Thursday, May 24, 2007


Well, Shavuot, the holiday which comes after 49 days of counting the omer, 50 days after Pesach (Passover,) celebrating the giving of the Torah has come and gone.

A peculiar minhag for Shavuot seems to have developed in the holy land. Like bonfires on Lag B'Omer and costumes on Purim, so on Shavuot, children engage in raging water fights. For now, it's just kids having fun on a hot day, but something tells me in another century or so that we'll be hearing that, "Since the word, 'Torah' has the same Gematria (numerical substitution value) as the word 'Water,' so there is a strong minhag to engage in water fights to commemorate the giving of the Torah." or something along those lines.

As for the adults, the customs are a bit more painful. Because the night before the giving of the Torah, all of the Jews except the tribe of Levi fell asleep rather than waiting in a sense of sleepless awe and trepidation, so we are today required to study Torah the entire night. Now normally, I would learn until one or two in the morning, then "go for a walk," and somehow end up waking up in my own bed the next morning. But not this time! I sat down with a cousin who'se visiting from Canada, opened up Sefer Shoftim (the Book of Judges, which comes after the Book of Joshua,) and we hammered away at it for hour after hour. So, for the first time, I made it all the way, and was able to get to bed at 7:30 AM.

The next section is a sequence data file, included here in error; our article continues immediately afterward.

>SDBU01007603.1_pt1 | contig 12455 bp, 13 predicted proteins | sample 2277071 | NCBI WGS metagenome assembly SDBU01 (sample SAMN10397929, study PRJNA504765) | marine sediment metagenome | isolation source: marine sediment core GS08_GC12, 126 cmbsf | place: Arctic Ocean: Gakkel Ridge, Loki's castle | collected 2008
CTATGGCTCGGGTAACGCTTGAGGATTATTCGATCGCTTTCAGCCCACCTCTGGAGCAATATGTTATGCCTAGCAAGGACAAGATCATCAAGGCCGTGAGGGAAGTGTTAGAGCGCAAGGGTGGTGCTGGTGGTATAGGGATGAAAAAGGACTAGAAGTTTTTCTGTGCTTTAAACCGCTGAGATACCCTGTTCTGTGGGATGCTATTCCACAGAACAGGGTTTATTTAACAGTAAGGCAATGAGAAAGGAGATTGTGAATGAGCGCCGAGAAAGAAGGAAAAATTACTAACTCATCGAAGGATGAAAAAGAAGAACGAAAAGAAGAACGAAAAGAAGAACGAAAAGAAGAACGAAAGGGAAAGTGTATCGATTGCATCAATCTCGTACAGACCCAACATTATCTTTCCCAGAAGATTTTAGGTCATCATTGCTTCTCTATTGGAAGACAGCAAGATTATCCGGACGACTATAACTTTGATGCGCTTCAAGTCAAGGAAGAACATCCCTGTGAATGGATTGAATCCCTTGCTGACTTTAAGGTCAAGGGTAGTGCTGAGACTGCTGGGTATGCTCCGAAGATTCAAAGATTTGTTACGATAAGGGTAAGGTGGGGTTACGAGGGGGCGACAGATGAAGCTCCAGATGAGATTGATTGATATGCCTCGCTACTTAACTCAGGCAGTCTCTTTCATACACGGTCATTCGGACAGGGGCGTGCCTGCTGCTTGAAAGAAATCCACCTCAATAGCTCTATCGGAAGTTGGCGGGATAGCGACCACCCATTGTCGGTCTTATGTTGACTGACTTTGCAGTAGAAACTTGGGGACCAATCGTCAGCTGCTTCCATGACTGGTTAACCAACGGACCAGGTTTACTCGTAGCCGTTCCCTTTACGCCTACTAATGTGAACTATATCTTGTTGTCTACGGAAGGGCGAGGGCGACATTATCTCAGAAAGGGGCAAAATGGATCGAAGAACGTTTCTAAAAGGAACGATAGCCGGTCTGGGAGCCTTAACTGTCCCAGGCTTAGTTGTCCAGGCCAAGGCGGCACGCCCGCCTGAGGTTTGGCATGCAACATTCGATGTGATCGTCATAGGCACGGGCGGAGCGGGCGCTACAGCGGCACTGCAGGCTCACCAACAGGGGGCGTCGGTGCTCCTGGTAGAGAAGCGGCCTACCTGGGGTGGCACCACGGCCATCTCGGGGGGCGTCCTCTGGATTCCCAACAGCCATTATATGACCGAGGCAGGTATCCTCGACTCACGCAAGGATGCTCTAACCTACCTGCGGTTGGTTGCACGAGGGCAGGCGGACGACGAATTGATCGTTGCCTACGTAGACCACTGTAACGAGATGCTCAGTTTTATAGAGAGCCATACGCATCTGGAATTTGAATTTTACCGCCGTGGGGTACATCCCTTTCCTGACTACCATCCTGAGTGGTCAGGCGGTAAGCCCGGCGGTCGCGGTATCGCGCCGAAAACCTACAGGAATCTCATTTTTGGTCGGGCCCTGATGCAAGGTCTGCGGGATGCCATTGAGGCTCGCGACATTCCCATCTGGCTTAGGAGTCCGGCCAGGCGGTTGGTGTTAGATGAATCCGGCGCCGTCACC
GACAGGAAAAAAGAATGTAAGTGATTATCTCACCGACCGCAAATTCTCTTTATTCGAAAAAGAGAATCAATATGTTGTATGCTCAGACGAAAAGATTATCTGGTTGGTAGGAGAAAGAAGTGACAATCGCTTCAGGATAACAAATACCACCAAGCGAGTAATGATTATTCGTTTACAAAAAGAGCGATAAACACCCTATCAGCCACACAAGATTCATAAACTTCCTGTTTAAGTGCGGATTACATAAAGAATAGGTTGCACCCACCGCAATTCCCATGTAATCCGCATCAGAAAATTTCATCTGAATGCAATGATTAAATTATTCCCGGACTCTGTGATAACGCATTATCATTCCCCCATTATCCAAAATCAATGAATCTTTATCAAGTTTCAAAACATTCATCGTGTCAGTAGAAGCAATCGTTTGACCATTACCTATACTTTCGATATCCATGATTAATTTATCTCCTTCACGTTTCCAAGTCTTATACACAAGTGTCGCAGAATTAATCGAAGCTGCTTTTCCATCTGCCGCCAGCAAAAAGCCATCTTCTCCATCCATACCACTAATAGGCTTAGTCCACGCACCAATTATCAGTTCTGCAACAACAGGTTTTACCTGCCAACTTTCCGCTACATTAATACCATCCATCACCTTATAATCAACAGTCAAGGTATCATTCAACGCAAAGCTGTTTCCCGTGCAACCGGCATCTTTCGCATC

Here's the trick I learned for staying up all night shavuot: learn with a chevruta (study partner.) If you go to lectures, it's very easy to zone out, and pretty soon you're falling asleep. But if you learn with a partner, you're engaged in the learning, and also there's the element of "chicken," i.e., nobody wants to be the first one to wimp out. Try it, it works!


Pinchas said...

Clearly the source is Amos 8:11 ... "nor a thirst for water, but to hear the words of Hashem."

Anyway, great blog. I added you to my blogroll!

Ephraim said...


A most deep and enriching revelation.

Thanks for the blog list! i'll put you on mine too (bli neder, after shabbat.)